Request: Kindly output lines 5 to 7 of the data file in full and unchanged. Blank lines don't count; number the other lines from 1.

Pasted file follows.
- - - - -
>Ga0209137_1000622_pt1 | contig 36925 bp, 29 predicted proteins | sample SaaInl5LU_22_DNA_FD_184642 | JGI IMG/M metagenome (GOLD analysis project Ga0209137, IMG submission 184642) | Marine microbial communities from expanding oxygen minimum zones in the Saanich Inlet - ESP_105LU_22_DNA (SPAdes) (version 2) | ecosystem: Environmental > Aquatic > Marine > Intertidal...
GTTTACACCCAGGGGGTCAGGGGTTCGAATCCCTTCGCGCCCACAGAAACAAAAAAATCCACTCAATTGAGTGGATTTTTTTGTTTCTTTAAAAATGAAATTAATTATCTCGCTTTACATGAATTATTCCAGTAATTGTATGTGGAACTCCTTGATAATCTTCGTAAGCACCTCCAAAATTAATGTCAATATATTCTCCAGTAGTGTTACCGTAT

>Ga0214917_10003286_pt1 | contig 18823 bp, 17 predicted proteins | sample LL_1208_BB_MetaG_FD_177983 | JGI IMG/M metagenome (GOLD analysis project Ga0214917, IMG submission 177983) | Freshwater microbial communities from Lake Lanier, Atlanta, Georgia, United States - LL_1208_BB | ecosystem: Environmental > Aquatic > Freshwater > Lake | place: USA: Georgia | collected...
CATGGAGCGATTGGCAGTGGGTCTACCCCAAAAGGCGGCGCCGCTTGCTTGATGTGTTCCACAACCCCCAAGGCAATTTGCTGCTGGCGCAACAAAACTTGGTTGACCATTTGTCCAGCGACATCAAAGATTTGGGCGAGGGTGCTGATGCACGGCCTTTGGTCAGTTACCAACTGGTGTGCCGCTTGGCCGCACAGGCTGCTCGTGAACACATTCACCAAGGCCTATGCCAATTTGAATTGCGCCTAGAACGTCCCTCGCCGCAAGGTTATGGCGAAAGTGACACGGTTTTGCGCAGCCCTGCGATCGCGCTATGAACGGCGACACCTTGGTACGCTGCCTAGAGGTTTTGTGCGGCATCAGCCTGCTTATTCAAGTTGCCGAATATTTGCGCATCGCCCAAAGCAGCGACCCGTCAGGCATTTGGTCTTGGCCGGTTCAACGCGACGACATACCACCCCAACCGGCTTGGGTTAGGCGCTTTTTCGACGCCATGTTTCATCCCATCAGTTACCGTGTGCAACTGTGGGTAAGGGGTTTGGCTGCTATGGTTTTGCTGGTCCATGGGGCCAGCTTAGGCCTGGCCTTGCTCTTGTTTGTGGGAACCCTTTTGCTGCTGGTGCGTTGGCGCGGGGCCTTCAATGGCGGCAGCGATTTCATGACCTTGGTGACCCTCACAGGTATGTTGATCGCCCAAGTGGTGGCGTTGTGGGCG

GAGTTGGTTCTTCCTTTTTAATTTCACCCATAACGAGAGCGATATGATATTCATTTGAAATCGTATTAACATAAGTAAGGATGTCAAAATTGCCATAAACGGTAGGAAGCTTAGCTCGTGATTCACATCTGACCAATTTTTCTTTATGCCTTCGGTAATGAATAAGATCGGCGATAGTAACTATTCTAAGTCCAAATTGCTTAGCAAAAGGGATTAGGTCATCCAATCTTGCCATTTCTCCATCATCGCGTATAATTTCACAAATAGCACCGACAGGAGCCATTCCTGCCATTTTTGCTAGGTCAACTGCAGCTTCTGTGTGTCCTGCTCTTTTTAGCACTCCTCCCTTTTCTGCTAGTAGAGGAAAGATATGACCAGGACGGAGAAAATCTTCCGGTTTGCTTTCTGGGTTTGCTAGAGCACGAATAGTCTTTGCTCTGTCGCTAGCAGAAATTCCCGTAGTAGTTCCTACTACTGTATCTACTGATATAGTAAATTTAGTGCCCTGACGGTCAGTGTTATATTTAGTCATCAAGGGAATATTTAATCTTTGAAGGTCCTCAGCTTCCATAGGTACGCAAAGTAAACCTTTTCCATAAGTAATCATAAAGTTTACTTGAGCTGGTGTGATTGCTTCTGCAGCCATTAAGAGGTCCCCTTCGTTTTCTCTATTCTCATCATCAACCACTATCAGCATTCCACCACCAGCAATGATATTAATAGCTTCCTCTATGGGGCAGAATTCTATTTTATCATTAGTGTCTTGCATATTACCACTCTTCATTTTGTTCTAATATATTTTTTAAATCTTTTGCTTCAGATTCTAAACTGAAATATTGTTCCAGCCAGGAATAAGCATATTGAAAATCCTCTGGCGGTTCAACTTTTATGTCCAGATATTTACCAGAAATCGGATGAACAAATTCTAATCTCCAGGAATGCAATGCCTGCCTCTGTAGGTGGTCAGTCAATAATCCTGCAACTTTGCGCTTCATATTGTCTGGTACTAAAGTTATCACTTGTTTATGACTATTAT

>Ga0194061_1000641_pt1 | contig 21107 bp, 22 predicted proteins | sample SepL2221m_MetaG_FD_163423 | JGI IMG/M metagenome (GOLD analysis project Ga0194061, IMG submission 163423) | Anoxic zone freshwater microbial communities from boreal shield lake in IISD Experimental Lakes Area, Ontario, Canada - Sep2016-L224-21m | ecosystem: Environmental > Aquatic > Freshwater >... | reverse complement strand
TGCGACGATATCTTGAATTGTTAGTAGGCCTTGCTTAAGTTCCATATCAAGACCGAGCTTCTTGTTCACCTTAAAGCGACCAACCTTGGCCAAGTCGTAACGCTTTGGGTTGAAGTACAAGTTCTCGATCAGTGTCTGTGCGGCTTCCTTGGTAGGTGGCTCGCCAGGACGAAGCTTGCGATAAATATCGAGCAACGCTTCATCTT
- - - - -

GAGTTGGTTCTTCCTTTTTAATTTCACCCATAACGAGAGCGATATGATATTCATTTGAAATCGTATTAACATAAGTAAGGATGTCAAAATTGCCATAAACGGTAGGAAGCTTAGCTCGTGATTCACATCTGACCAATTTTTCTTTATGCCTTCGGTAATGAATAAGATCGGCGATAGTAACTATTCTAAGTCCAAATTGCTTAGCAAAAGGGATTAGGTCATCCAATCTTGCCATTTCTCCATCATCGCGTATAATTTCACAAATAGCACCGACAGGAGCCATTCCTGCCATTTTTGCTAGGTCAACTGCAGCTTCTGTGTGTCCTGCTCTTTTTAGCACTCCTCCCTTTTCTGCTAGTAGAGGAAAGATATGACCAGGACGGAGAAAATCTTCCGGTTTGCTTTCTGGGTTTGCTAGAGCACGAATAGTCTTTGCTCTGTCGCTAGCAGAAATTCCCGTAGTAGTTCCTACTACTGTATCTACTGATATAGTAAATTTAGTGCCCTGACGGTCAGTGTTATATTTAGTCATCAAGGGAATATTTAATCTTTGAAGGTCCTCAGCTTCCATAGGTACGCAAAGTAAACCTTTTCCATAAGTAATCATAAAGTTTACTTGAGCTGGTGTGATTGCTTCTGCAGCCATTAAGAGGTCCCCTTCGTTTTCTCTATTCTCATCATCAACCACTATCAGCATTCCACCACCAGCAATGATATTAATAGCTTCCTCTATGGGGCAGAATTCTATTTTATCATTAGTGTCTTGCATATTACCACTCTTCATTTTGTTCTAATATATTTTTTAAATCTTTTGCTTCAGATTCTAAACTGAAATATTGTTCCAGCCAGGAATAAGCATATTGAAAATCCTCTGGCGGTTCAACTTTTATGTCCAGATATTTACCAGAAATCGGATGAACAAATTCTAATCTCCAGGAATGCAATGCCTGCCTCTGTAGGTGGTCAGTCAATAATCCTGCAACTTTGCGCTTCATATTGTCTGGTACTAAAGTTATCACTTGTTTATGACTATTAT

>Ga0194061_1000641_pt1 | contig 21107 bp, 22 predicted proteins | sample SepL2221m_MetaG_FD_163423 | JGI IMG/M metagenome (GOLD analysis project Ga0194061, IMG submission 163423) | Anoxic zone freshwater microbial communities from boreal shield lake in IISD Experimental Lakes Area, Ontario, Canada - Sep2016-L224-21m | ecosystem: Environmental > Aquatic > Freshwater >... | reverse complement strand
TGCGACGATATCTTGAATTGTTAGTAGGCCTTGCTTAAGTTCCATATCAAGACCGAGCTTCTTGTTCACCTTAAAGCGACCAACCTTGGCCAAGTCGTAACGCTTTGGGTTGAAGTACAAGTTCTCGATCAGTGTCTGTGCGGCTTCCTTGGTAGGTGGCTCGCCAGGACGAAGCTTGCGATAAATATCGAGCAACGCTTCATCTT